They could fear tangling with a voracious far-right punditocracy which seemed to grow in appetite and impact even as the electoral right wing deflated. As every communicator knows, it is much easier to cry, “Stop!” and to tear something down than to engage in the painstaking steps of building. As in the fifties Red Scare, those who feel vulnerable, who fear becoming targets themselves, may duck and cover when the scapegoating starts, and even more so if Beck’s retaliatory attack succeeds without harming himself.
They could be expressing a narrowness of vision so characteristic of organized political forces in this country: groups focus on an issue or two while allowing the rest of the agenda to pass by, arguing that to do otherwise would dilute their power. I don’t think so. Indeed, I think our characteristically narrow focus has retarded the type of multi-issue, quasi-party movement that has elsewhere helped to bring about social progress more pervasive and lasting than anything we have been able to actualize for a long time. As someone whose concerns span many issues, I often feel frustrated at this constricted social sense. If green jobs isn’t “my” issue or “your” issue, perhaps equality is, or free speech, or the need for political dialogue not dominated by name-calling underwritten by major corporations. Any thread can unravel the tapestry.
They could be expressing underlying racism, the kind that can’t admit that now that we have a person of color as our national leader, deeply internalized, stubbornly rooted racial fear is going to bubble to the surface, and some type of gentlemen’s agreement not to mention will only make things worse. I ask myself if Van Jones had been white, (a) would Glenn Beck have picked him; (b) would a smear campaign have gained so much traction; and (c) would more organizations and notable names have risen to counter the campaign, to greater effect? Who can say with certainty? But this much is sure: you and I both know that it is unsupportable to answer these questions in a way that definitively denies racism a role.
They could be expressing the back-scratching, horse-trading resentment that is another repulsive feature of our political culture. Feminists of any heritage resent “family values” tendencies in communities of all colors, opposed or indifferent to reproductive choice. Gay rights advocates of any color resent opposition to legislation like California’s defeated Proposition 8, of course, but there is a feeling of betrayal, of the absence of reciprocity, in opposition emanating from communities very strong on other economic and civil rights, yet deeply resistant on some issues of gender and sexuality. Inner-city residents under siege of gentrification resent the mostly white artists and gay men who help trigger that phenomenon by moving in, then act indifferent to the consequences. And so it goes: in each instance, one out-group fails to rise to the defense of another. In my fantasy world, all of us are for everyone’s equal rights in every aspect of life. But unhappily for me, the world we live in is no fantasy.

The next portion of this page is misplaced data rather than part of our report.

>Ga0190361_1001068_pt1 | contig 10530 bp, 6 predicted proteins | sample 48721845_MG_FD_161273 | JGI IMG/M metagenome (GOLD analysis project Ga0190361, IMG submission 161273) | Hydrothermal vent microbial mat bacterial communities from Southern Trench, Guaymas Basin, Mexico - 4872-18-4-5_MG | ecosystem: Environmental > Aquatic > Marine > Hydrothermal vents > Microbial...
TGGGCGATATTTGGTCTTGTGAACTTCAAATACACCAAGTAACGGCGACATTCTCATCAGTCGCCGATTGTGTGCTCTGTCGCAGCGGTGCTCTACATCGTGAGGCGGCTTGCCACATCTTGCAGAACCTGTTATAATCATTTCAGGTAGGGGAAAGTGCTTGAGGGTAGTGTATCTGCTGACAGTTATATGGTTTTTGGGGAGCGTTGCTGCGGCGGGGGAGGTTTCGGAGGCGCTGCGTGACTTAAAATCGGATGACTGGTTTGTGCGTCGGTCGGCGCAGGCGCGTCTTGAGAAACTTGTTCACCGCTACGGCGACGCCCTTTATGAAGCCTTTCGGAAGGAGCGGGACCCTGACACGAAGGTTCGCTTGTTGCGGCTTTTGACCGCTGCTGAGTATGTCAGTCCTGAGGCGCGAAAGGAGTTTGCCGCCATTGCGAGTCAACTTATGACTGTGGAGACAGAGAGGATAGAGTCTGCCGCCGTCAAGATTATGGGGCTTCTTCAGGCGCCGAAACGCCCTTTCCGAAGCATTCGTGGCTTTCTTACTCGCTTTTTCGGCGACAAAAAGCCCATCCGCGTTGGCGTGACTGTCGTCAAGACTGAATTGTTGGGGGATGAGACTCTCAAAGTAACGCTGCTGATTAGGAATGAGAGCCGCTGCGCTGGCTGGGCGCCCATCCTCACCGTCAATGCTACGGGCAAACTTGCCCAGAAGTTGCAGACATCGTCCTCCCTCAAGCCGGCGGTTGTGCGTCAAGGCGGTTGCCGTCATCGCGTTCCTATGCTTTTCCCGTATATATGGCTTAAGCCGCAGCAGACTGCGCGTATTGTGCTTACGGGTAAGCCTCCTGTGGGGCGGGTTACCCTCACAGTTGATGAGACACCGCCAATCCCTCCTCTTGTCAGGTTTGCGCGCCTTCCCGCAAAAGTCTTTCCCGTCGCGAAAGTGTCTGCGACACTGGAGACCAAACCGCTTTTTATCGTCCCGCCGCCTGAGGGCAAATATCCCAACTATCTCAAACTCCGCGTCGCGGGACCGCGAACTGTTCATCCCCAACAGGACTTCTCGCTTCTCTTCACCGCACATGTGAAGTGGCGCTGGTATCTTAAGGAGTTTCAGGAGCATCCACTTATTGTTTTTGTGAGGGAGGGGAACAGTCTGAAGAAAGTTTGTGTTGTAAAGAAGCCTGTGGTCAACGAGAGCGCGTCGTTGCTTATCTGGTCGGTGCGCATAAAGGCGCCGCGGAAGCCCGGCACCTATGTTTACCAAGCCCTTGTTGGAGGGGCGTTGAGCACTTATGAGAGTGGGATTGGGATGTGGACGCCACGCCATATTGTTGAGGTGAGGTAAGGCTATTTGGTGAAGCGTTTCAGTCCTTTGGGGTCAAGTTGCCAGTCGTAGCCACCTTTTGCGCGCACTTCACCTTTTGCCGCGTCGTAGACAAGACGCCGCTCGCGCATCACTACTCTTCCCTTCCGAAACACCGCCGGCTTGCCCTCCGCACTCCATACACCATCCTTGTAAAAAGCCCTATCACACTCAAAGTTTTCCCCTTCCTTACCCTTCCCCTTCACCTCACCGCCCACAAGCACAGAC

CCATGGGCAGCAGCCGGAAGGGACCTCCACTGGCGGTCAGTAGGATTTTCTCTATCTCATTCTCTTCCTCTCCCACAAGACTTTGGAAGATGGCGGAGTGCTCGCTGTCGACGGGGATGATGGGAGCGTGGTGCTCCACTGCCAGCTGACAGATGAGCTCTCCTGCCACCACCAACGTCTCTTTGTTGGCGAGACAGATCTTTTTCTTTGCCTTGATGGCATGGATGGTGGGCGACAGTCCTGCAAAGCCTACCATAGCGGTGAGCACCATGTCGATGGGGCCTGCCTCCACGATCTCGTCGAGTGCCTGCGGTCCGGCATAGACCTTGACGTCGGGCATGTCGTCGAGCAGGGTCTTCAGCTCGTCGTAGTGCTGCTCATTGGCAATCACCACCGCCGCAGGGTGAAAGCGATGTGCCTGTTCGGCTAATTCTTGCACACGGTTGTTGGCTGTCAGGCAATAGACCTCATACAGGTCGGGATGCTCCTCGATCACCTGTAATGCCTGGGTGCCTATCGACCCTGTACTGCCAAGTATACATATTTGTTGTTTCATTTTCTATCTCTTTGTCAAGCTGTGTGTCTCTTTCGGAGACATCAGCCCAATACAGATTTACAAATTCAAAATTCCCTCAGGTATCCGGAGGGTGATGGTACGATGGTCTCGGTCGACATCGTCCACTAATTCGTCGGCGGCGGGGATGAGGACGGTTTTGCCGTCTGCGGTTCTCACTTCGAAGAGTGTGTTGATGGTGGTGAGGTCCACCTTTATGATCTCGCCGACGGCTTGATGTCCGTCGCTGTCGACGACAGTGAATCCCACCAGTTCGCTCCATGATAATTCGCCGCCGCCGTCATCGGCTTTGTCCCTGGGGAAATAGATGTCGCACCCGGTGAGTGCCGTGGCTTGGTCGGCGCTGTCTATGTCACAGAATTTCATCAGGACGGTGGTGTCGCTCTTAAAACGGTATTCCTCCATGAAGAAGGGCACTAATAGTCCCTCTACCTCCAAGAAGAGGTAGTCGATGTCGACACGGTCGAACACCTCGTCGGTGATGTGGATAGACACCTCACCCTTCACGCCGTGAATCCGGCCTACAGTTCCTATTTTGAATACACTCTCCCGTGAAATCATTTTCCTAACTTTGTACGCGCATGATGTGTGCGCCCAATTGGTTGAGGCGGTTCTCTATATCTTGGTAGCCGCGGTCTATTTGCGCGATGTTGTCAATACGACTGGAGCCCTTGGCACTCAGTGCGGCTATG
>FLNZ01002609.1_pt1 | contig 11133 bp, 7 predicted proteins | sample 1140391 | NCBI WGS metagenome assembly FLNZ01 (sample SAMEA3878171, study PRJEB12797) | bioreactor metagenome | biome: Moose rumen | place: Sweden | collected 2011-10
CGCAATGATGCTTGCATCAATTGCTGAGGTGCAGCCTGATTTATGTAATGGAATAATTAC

Van Jones has stepped down, but in this time of t’shuvah, turning, repentance, it is not too late for those good people who have kept silent to repent, bringing their actions in line with the just causes of green jobs, free speech, and public discourse not dominated by television’s attack-dogs. I doubt Jones can be reinstated, but even that is conceivable, and certainly, preserving his mission is essential and doable.
We must act now to put a brake on scapegoating before it once again becomes the force that controls public life. The issue will not die down when headlines about Van Jones have faded. Now that Beck has tasted blood, his appetite will grow, and if we let it, sooner or later, one of his pack will be nipping at our heels.
Beyond all that, the need grows stronger every day for the honesty and vigilance I find myself trumpeting every time I get my hands on a keyboard. This is a cultural issue, and a profound one: will the culture of democracy survive? Are we going to watch democracy go down the drain, with the silence of good people as the soundtrack? Or will we seize every opportunity to surface, probe and declare the subtext of this and every other situation shaped by unarticulated fears, resentments and prejudices? The remedy for the silence that requires repentance is the constructive exercise of free speech.
So many of us were thrilled when President Obama was elected. He has been far from perfect, of course, but I shudder to think what John McCain and Sarah Palin would have done by now. Do you want to someday look back on his election as the opportunity for a new McCarthyism, compounded of fear, resentment and racism, to take root? Be silent now, and we will repent at leisure.